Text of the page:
Tuesday nature walks showing Island Park plumage

Naturalist Cal Cuthbert has so far led two walks around Island Park to view birds and explore the natural beauty this rare gem of a park has to offer. Mickey Dumont/Citizen photo

The early bird may get the worm, but the early birder gets to watch

 

Mickey Dumont

 

The Portage Citizen — Early morning Tuesday walks on the “bird side” of Island Park has been turning up some surprises in the trees and ground, in the air and on the lake.

Experienced and knowledgeable naturalist Cal Cuthbert has so far led two walks around Island Park to view birds and explore the natural beauty this rare gem of a park has to offer.

The first walk on May 1 was pretty cold but an enthusiastic group met at the east side of Stride Place at 7 a.m. to begin Cuthbert’s month-long Tuesday morning explorations. True to the promise of spring and the rebirth it holds, the May 8 gathering was a bit larger and the weather a bit warmer.

Cuthbert grew up along Portage Creek, moved away following a career working the outdoors as a resource technician with Ducks Unlimited. Both he and his wife have now retired and have returned to live on part of the family farm near Delta Marsh. Truly a good-natured guide, Cuthbert shares his vast knowledge base of birds and habitat during his interpretive Tuesday morning walks.

“Bird watching is a real passion of mine,” he said. “Some guys are into fishing. Some guys into golfing, well some guys are into birding and natural history — I fit into the latter. A vast majority of people have some degree of interest in birds. It’s really about to ‘what level do you take it?’ ”

Cuthbert’s easy walks are a way for people to meet up, just go for a walk and explore the different habitat and “see what we can see.

“People who have a slight or remote interest in birds, but don’t feel confident enough in the identification, but would certainly grab a pair of binoculars and go out if they were with somebody that could help them…that’s the gist of what I am doing with these walks” Cuthbert explained.

“Because the walk is on familiar ground to everyone — at this great park — you can come and go. The walk would be a couple of hours, but you don’t have to do it all. If things are really fun and showing a lot of birds, maybe it might last longer.”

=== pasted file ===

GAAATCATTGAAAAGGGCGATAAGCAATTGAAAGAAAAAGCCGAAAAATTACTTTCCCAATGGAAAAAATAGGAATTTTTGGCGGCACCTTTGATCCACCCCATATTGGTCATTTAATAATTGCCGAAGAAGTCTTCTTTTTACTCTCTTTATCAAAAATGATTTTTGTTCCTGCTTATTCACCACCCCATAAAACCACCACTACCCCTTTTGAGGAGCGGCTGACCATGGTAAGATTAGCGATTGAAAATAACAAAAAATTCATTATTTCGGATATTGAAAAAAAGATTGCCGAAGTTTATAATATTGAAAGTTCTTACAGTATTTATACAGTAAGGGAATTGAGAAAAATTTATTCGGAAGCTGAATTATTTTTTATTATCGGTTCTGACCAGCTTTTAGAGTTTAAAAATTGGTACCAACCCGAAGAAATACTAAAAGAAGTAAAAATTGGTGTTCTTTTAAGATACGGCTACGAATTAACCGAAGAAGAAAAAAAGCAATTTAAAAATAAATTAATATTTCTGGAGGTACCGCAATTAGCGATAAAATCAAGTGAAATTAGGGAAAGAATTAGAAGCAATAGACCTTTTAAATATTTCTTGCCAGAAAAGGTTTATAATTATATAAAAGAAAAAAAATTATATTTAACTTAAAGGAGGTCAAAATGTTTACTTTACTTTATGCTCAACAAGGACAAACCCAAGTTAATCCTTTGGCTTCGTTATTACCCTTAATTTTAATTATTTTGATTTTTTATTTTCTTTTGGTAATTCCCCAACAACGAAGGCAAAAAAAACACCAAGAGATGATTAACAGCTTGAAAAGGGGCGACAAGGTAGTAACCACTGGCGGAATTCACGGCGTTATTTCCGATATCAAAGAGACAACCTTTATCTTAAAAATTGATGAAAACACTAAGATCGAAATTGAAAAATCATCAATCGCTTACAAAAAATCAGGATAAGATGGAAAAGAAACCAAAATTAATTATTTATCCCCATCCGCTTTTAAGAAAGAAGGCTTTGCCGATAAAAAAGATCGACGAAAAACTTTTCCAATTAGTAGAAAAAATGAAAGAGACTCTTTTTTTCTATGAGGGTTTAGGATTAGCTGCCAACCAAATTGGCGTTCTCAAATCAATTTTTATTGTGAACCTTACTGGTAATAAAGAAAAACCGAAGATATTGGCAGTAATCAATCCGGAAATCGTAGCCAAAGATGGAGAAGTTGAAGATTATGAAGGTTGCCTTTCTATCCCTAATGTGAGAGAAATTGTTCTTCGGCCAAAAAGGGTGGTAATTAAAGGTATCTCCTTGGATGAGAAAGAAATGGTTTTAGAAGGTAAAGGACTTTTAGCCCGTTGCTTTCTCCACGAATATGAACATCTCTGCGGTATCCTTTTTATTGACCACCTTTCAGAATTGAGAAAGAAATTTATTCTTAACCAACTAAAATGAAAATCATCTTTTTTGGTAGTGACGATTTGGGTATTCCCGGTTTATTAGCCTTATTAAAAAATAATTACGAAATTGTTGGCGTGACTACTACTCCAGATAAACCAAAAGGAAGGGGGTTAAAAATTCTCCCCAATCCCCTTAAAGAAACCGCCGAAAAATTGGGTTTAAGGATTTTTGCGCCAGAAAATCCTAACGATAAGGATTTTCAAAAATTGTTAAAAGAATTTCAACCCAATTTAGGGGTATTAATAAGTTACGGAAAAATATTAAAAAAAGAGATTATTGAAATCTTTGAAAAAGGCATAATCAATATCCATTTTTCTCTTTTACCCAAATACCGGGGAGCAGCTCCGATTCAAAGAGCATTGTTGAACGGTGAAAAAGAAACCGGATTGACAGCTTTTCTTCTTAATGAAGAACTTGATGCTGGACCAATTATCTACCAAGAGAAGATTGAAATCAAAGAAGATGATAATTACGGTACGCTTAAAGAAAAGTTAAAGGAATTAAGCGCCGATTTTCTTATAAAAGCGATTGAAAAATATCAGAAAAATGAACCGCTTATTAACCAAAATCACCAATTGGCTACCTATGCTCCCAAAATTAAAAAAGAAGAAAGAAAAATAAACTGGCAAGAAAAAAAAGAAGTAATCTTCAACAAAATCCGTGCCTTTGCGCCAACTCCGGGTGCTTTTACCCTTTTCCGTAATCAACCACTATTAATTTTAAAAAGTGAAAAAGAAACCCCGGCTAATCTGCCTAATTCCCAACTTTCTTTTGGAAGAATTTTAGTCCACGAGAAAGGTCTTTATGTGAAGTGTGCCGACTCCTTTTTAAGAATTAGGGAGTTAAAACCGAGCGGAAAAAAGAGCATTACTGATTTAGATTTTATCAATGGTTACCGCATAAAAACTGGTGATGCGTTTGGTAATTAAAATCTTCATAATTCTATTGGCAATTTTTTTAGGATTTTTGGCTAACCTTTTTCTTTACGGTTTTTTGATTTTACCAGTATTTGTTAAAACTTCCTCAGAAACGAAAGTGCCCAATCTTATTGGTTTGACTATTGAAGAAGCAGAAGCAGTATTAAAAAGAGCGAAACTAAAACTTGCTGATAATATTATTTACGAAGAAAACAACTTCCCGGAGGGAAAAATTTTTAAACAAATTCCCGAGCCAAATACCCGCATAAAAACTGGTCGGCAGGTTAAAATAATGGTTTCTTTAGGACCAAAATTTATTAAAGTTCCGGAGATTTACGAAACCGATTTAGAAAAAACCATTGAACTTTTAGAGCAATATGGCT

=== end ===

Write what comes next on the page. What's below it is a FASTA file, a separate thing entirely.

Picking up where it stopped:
His idea behind the walk is to help improve your bird identification skills. “I’m the tutor guy,” he said. Cuthbert has been quick to identify birds often before others even have a hint the feathered aviator is nearby. To the uninitiated, that someone can identify a bird so quickly, is nothing short of impressive. Experience — he has seen 333 (and counting) species of birds in Manitoba alone and has either led or co-led birding tours throughout Manitoba for top American and European birding tour companies. — has given Cuthbert the necessary tools to identify birds by sound alone – not just song, but what kind of woodpecker it is by its pecking pattern! His vast knowledge of local flora he brings to the walk is an added bonus.

“Instead of going out and birding by my myself, maybe there’s somebody else out there who wouldn’t mind coming along.”

Birding in Portage and area is quite remarkable. The University of Manitoba Delta Marsh Field Station offers a stellar opportunity to view migrating waterfowl as does Crescent Lake to a lesser degree.

Cuthbert will continue leading a nature walk Tuesday mornings throughout May. If you are interested, meet the group on the east side parking lot at Stride place at 7 a.m.

“I enjoy getting out. It doesn’t matter if it is one person or a dozen. This is a great place to view birds and in a setting that is second to none.”

Seen and heard

List of bird species seen May 1:
Canada Goose, Wood Duck, Blue-winged Teal, Mallard, Common Goldeneye, Franklin’s Gull, Ring-billed Gull, Yellow-bellied Sapsucker, Hairy Woodpecker, Northern Flicker, Pileated Woodpecker, Eastern Phoebe, American Crow, Black-capped Chickadee, American Robin, European Starling, Yellow-rumped Warbler, Dark-eyed Junco, White-throated Sparrow, Red-winged Blackbird and Common Grackle.

List of bird species seen May 8

Canada Goose, Tundra Swan, Northern Shoveler, Mallard, Ring-necked Duck, Lesser Scaup, Bufflehead, Common Goldeneye, Horned Grebe, Red-necked Grebe, Western Grebe, Double-crested Cormorant, Great Blue Heron, Turkey Vulture, Killdeer, Franklin’s Gull, Ring-billed Gull, Rock Pigeon, Mourning Dove, Belted Kingfisher, Yellow-bellied Sapsucker, Downy Woodpecker, Hairy Woodpecker, Eastern Phoebe, Blue Jay, American Crow, Tree Swallow, Barn Swallow, Black-capped Chickadee, White-breasted Nuthatch, Brown Creeper, Ruby-crowned Kinglet, Hermit Thrush, American Robin, European Starling, Yellow-rumped Warbler, Chipping Sparrow, Dark-eyed Junco, White-crowned Sparrow, White-throated Sparrow, Lincoln’s Sparrow, Red-winged Blackbird, Common Grackle and Purple Finch.

 

The sightings are on eBird under Region Portage la Prairie.

For more information, contact Cal Cuthbert at merlineco2016@gmail.com

All photos by Mickey Dumont/The Portage Citizen

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